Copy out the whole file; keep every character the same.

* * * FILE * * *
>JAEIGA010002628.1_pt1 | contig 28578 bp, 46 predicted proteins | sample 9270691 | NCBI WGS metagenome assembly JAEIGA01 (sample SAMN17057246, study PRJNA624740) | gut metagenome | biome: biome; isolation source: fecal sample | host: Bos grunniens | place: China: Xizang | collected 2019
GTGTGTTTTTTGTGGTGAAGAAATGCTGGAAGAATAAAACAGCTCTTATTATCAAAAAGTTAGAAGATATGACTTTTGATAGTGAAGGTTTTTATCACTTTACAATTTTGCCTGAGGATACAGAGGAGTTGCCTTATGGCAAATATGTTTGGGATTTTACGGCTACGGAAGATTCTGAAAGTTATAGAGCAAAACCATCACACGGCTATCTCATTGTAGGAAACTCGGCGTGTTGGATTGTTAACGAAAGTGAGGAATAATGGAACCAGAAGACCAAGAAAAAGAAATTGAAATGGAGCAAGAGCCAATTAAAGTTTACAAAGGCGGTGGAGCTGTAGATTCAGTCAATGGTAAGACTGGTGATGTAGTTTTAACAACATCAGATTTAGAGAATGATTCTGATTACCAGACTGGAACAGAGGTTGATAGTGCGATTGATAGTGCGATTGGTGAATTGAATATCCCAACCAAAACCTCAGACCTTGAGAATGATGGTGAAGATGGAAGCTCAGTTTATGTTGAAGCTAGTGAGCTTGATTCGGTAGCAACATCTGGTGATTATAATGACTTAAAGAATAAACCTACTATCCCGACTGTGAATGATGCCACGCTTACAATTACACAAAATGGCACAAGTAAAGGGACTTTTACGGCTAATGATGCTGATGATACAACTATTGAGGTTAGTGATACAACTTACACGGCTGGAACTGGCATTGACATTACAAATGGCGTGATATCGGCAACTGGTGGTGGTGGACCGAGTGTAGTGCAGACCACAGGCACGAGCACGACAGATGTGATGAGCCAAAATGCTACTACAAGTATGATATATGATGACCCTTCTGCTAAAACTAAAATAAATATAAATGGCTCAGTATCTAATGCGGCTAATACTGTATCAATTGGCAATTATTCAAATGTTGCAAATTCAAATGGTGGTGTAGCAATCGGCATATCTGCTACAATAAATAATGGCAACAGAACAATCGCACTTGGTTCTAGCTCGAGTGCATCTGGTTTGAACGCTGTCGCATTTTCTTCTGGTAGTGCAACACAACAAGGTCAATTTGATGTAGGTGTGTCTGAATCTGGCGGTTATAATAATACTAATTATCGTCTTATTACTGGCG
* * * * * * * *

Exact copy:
>JAEIGA010002628.1_pt1 | contig 28578 bp, 46 predicted proteins | sample 9270691 | NCBI WGS metagenome assembly JAEIGA01 (sample SAMN17057246, study PRJNA624740) | gut metagenome | biome: biome; isolation source: fecal sample | host: Bos grunniens | place: China: Xizang | collected 2019
GTGTGTTTTTTGTGGTGAAGAAATGCTGGAAGAATAAAACAGCTCTTATTATCAAAAAGTTAGAAGATATGACTTTTGATAGTGAAGGTTTTTATCACTTTACAATTTTGCCTGAGGATACAGAGGAGTTGCCTTATGGCAAATATGTTTGGGATTTTACGGCTACGGAAGATTCTGAAAGTTATAGAGCAAAACCATCACACGGCTATCTCATTGTAGGAAACTCGGCGTGTTGGATTGTTAACGAAAGTGAGGAATAATGGAACCAGAAGACCAAGAAAAAGAAATTGAAATGGAGCAAGAGCCAATTAAAGTTTACAAAGGCGGTGGAGCTGTAGATTCAGTCAATGGTAAGACTGGTGATGTAGTTTTAACAACATCAGATTTAGAGAATGATTCTGATTACCAGACTGGAACAGAGGTTGATAGTGCGATTGATAGTGCGATTGGTGAATTGAATATCCCAACCAAAACCTCAGACCTTGAGAATGATGGTGAAGATGGAAGCTCAGTTTATGTTGAAGCTAGTGAGCTTGATTCGGTAGCAACATCTGGTGATTATAATGACTTAAAGAATAAACCTACTATCCCGACTGTGAATGATGCCACGCTTACAATTACACAAAATGGCACAAGTAAAGGGACTTTTACGGCTAATGATGCTGATGATACAACTATTGAGGTTAGTGATACAACTTACACGGCTGGAACTGGCATTGACATTACAAATGGCGTGATATCGGCAACTGGTGGTGGTGGACCGAGTGTAGTGCAGACCACAGGCACGAGCACGACAGATGTGATGAGCCAAAATGCTACTACAAGTATGATATATGATGACCCTTCTGCTAAAACTAAAATAAATATAAATGGCTCAGTATCTAATGCGGCTAATACTGTATCAATTGGCAATTATTCAAATGTTGCAAATTCAAATGGTGGTGTAGCAATCGGCATATCTGCTACAATAAATAATGGCAACAGAACAATCGCACTTGGTTCTAGCTCGAGTGCATCTGGTTTGAACGCTGTCGCATTTTCTTCTGGTAGTGCAACACAACAAGGTCAATTTGATGTAGGTGTGTCTGAATCTGGCGGTTATAATAATACTAATTATCGTCTTATTACTGGCG